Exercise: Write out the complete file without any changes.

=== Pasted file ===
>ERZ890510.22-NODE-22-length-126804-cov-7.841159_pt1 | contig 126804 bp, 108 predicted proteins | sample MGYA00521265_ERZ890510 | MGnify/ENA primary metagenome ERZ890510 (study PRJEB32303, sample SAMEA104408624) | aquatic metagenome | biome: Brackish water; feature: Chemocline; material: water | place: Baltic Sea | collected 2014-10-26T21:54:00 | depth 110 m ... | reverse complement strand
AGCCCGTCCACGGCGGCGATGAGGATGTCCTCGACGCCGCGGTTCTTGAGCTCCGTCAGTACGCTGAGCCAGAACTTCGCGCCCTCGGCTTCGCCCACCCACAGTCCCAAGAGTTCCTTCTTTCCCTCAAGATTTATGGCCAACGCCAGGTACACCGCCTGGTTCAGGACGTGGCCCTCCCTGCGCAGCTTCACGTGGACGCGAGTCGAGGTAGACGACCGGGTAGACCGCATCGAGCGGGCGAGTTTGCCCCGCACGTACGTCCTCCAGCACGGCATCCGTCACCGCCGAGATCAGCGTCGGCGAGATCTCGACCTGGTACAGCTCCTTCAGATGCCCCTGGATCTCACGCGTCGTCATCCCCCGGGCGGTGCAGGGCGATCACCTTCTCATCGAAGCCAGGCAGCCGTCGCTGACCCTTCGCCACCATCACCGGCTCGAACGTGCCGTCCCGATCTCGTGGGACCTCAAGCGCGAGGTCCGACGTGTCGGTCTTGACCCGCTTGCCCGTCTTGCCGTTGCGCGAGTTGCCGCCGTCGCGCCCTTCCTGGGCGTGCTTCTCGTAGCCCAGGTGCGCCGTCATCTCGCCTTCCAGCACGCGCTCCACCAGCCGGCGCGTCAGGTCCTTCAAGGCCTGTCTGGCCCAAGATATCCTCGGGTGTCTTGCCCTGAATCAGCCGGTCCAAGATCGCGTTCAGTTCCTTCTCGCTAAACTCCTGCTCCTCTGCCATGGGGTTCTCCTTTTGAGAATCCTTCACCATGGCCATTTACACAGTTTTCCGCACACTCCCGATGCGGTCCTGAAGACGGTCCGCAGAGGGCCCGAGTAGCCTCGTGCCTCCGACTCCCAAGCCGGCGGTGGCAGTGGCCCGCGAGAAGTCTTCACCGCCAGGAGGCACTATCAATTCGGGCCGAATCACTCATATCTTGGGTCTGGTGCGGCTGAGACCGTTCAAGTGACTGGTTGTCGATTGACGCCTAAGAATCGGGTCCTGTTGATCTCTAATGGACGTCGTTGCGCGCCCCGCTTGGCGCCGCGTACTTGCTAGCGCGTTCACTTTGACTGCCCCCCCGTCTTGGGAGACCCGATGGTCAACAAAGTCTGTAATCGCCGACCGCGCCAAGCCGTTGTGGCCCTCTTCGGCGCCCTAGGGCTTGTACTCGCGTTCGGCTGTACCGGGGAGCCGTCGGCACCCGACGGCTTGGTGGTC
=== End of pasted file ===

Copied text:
>ERZ890510.22-NODE-22-length-126804-cov-7.841159_pt1 | contig 126804 bp, 108 predicted proteins | sample MGYA00521265_ERZ890510 | MGnify/ENA primary metagenome ERZ890510 (study PRJEB32303, sample SAMEA104408624) | aquatic metagenome | biome: Brackish water; feature: Chemocline; material: water | place: Baltic Sea | collected 2014-10-26T21:54:00 | depth 110 m ... | reverse complement strand
AGCCCGTCCACGGCGGCGATGAGGATGTCCTCGACGCCGCGGTTCTTGAGCTCCGTCAGTACGCTGAGCCAGAACTTCGCGCCCTCGGCTTCGCCCACCCACAGTCCCAAGAGTTCCTTCTTTCCCTCAAGATTTATGGCCAACGCCAGGTACACCGCCTGGTTCAGGACGTGGCCCTCCCTGCGCAGCTTCACGTGGACGCGAGTCGAGGTAGACGACCGGGTAGACCGCATCGAGCGGGCGAGTTTGCCCCGCACGTACGTCCTCCAGCACGGCATCCGTCACCGCCGAGATCAGCGTCGGCGAGATCTCGACCTGGTACAGCTCCTTCAGATGCCCCTGGATCTCACGCGTCGTCATCCCCCGGGCGGTGCAGGGCGATCACCTTCTCATCGAAGCCAGGCAGCCGTCGCTGACCCTTCGCCACCATCACCGGCTCGAACGTGCCGTCCCGATCTCGTGGGACCTCAAGCGCGAGGTCCGACGTGTCGGTCTTGACCCGCTTGCCCGTCTTGCCGTTGCGCGAGTTGCCGCCGTCGCGCCCTTCCTGGGCGTGCTTCTCGTAGCCCAGGTGCGCCGTCATCTCGCCTTCCAGCACGCGCTCCACCAGCCGGCGCGTCAGGTCCTTCAAGGCCTGTCTGGCCCAAGATATCCTCGGGTGTCTTGCCCTGAATCAGCCGGTCCAAGATCGCGTTCAGTTCCTTCTCGCTAAACTCCTGCTCCTCTGCCATGGGGTTCTCCTTTTGAGAATCCTTCACCATGGCCATTTACACAGTTTTCCGCACACTCCCGATGCGGTCCTGAAGACGGTCCGCAGAGGGCCCGAGTAGCCTCGTGCCTCCGACTCCCAAGCCGGCGGTGGCAGTGGCCCGCGAGAAGTCTTCACCGCCAGGAGGCACTATCAATTCGGGCCGAATCACTCATATCTTGGGTCTGGTGCGGCTGAGACCGTTCAAGTGACTGGTTGTCGATTGACGCCTAAGAATCGGGTCCTGTTGATCTCTAATGGACGTCGTTGCGCGCCCCGCTTGGCGCCGCGTACTTGCTAGCGCGTTCACTTTGACTGCCCCCCCGTCTTGGGAGACCCGATGGTCAACAAAGTCTGTAATCGCCGACCGCGCCAAGCCGTTGTGGCCCTCTTCGGCGCCCTAGGGCTTGTACTCGCGTTCGGCTGTACCGGGGAGCCGTCGGCACCCGACGGCTTGGTGGTC